What’s wrong is when people are making claims about what’s been said ABOUT the models, BY modellers from SAGE. The confusion is in all the misinformation going around through the media and strange rulings from politicians all running in different direction.

    One country cannot cut and paste a method from another country entirely but I fear this has been attempted by some states. The entire field is a wash with bad information as has been said a thousand times.

    Mixing the climate argument in with covid is asking for trouble.
    Can nobody see any good that will ievitably come out of the situation?

    The reasonable, sane, public have had a year’s lesson in looking at numbers and seeing how they can mislead.
    CovidClimage Mash-up is a recipe for chaos.

  19. “Your reluctance to complete this (literally) simple task has been noted.”

    What a buffoon. This guy never disappoints.

    Model + inputs produces a set of results {R}. {R} is a consequence of the model, whether expected or a surprise. Everyone understands that.

    “This appears to be, to me, a clear argument.”

    Argument for what? He wants to substitute his formulation “tell the model to produce {R}”. But any normal person knows immediately that that formulation has a set of implications that go beyond the actual state of affairs. It suggests that the model was manipulated somehow to get {R}. That the evil cabal of climate scientists, or whoever is twisting his panties today, fudged things to get the {R} that would please their Illuminati overlords.

    I’ve had the displeasure to work with some scientists who turned out to be dishonest and terrible people in various ways. But even they did not “tell” their models to produce any particular results. Why? Because, in most cases, you just can’t. Other people are looking at your models and dissecting your calculational methods. You won’t get away with it.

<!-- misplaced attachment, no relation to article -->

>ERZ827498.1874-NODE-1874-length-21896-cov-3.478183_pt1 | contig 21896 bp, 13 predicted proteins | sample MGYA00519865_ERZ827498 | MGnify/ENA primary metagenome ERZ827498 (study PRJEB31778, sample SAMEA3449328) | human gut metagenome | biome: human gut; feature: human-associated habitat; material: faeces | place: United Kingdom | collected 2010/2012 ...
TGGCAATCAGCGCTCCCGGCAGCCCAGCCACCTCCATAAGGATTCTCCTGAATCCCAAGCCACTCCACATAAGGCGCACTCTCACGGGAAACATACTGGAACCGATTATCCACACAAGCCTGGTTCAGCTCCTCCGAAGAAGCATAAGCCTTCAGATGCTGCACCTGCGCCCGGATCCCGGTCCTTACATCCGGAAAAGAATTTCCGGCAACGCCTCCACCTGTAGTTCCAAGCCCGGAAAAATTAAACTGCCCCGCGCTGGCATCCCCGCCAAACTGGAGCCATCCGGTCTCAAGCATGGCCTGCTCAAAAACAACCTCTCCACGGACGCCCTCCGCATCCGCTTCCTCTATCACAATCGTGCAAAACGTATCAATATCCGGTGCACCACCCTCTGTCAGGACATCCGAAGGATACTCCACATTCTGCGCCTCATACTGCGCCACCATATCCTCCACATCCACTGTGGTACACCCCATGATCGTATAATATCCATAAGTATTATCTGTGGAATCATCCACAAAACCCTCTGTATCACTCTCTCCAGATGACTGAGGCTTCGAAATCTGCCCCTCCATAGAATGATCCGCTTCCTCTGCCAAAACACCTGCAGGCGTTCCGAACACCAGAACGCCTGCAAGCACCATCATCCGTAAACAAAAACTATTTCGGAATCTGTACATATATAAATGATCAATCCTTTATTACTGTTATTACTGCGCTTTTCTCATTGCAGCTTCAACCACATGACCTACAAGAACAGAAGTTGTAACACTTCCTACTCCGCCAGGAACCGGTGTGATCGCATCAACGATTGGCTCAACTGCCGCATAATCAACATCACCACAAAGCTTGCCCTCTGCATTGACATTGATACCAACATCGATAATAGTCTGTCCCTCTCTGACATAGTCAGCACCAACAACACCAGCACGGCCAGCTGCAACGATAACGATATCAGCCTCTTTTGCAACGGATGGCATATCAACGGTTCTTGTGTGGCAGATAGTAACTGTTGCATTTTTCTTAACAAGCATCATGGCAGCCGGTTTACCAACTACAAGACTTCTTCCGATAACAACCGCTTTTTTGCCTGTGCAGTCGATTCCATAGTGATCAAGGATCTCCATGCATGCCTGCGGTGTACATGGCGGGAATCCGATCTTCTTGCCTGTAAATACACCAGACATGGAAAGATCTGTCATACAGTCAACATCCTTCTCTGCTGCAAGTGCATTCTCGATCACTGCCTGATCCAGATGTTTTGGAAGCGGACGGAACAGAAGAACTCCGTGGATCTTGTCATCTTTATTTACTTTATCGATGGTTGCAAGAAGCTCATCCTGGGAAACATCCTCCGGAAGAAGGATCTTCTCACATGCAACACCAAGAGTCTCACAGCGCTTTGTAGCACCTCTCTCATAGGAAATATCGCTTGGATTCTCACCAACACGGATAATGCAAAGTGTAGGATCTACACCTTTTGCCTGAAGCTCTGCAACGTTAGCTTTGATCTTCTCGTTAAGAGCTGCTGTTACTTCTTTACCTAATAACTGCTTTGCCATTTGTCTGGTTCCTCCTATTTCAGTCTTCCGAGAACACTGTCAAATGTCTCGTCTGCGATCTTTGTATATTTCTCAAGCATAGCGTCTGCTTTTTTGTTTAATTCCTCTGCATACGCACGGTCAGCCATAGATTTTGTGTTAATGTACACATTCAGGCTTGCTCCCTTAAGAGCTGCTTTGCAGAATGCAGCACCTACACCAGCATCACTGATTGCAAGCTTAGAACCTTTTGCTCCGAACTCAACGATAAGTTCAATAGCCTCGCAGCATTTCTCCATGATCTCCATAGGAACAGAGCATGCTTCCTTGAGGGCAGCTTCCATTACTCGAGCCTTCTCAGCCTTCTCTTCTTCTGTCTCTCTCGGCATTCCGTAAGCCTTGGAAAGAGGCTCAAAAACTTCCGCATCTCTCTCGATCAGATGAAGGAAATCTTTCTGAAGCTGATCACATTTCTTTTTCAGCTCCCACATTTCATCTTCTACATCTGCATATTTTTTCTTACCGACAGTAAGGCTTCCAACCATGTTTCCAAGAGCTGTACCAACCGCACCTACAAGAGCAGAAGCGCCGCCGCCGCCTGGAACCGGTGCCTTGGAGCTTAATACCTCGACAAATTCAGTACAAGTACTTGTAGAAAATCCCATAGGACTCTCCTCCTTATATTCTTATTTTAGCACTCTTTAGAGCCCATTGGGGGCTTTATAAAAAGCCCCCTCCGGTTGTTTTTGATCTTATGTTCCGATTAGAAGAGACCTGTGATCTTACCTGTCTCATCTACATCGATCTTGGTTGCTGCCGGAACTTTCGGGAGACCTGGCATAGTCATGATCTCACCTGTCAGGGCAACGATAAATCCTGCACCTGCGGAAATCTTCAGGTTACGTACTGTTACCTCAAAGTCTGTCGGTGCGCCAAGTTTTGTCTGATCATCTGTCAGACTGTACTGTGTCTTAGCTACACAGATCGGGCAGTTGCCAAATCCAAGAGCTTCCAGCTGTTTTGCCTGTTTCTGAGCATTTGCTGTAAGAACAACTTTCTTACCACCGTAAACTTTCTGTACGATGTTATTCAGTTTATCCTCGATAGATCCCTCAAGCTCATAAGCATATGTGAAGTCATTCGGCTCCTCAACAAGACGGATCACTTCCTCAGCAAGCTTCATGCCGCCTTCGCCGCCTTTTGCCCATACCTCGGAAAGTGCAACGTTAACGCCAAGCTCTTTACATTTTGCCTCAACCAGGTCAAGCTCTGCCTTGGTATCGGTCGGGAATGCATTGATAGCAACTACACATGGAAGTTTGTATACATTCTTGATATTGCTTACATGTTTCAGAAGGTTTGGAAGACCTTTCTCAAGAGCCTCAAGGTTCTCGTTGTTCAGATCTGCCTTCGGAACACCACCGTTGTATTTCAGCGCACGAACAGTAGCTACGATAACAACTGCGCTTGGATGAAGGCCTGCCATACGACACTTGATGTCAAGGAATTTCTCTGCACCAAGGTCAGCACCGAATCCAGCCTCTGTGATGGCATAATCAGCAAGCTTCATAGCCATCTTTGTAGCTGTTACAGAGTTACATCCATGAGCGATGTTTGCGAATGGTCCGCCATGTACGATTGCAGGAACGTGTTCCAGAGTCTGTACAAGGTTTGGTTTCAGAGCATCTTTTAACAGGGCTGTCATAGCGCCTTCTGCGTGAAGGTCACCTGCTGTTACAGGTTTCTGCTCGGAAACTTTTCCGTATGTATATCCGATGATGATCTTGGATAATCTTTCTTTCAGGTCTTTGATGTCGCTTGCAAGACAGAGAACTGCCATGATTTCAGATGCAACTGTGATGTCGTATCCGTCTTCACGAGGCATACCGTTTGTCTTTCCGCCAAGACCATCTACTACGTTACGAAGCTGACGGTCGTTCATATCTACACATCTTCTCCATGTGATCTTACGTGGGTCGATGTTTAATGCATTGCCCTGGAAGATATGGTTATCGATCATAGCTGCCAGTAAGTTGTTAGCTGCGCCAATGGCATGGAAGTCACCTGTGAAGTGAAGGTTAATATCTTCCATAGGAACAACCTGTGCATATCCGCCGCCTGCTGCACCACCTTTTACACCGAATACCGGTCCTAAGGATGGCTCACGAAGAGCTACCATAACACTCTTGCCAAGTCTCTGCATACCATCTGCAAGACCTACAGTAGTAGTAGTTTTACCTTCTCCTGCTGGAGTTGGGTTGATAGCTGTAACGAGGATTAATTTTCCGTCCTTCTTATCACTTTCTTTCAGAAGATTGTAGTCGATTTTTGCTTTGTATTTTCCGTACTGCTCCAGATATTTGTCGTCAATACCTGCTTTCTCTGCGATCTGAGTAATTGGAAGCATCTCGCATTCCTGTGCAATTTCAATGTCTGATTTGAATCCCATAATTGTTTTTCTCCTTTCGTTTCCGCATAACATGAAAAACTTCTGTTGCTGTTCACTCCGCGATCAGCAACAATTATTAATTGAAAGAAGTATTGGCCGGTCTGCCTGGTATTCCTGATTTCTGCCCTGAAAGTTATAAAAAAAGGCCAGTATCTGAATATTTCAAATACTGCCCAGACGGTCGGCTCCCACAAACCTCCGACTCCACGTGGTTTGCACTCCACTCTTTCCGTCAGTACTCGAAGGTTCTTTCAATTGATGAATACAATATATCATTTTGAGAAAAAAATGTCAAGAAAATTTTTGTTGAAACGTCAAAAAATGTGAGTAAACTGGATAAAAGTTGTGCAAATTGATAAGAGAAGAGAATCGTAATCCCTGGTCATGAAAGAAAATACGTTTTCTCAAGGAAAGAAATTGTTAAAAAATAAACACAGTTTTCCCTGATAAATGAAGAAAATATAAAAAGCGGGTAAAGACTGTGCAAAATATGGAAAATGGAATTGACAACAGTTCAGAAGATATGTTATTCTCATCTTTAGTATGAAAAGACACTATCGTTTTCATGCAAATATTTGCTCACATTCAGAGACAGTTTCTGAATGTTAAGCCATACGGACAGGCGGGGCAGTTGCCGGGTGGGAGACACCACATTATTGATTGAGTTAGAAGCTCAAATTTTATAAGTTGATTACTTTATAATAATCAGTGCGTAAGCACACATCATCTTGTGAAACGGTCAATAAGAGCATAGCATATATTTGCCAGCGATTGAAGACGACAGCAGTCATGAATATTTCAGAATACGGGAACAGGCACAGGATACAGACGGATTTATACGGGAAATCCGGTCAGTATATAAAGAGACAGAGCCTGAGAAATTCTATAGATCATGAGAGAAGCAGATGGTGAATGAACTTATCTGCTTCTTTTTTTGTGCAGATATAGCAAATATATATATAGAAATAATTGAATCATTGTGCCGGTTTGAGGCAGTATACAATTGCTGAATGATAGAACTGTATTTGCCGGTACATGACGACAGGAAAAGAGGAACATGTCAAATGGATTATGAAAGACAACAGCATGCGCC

You can change Euclid’s axioms and get a geometry without the Pythagorean theorem. But nobody says that Euclid “told” his model to produce the Pythagorean theorem. He wrote down the axioms that he thought were best, and {R} came out. Nobody uses the word “tell” this way. And nobody who knows what the work “argument” means uses it the way it appears above.

  20. Lee is doing a “thought-experiment”.
    Briggs is asking for a “demonstration”.

    My prediction: Briggs defeats Lee with a tko (or Lee retires, hurt).

  21. “told” versus “made”
    Made’s a good word because the model’s a creation

    You can ‘make’ a person say something with the use of thumb screws, apparently
    Those are useful tools if the purpose is evil or if the ends justify the means

    So in one sense models are used to frighten and threaten and blind people with science or bore them to submission. Still says nothing about whether the model is useful in seeking truth, which is a different purpose
    of course.

    So it all depends on where you want to end up and if I were going there, I wouldn’t start form here! As the Irishman said

    If you’re going to be accurate you have to be honest. Same in all areas of truth discovery.
    Media and salesmen pretend that science is pure and perfect.

    It’s easy to make the perfect the enemy of the good but it’s impractical and overly idealistic

  22. Lee believes (and feels, no doubt) that if he attempts to make a point with enough condescension and smugness that his point will be self-evident.

    Not working, Lee.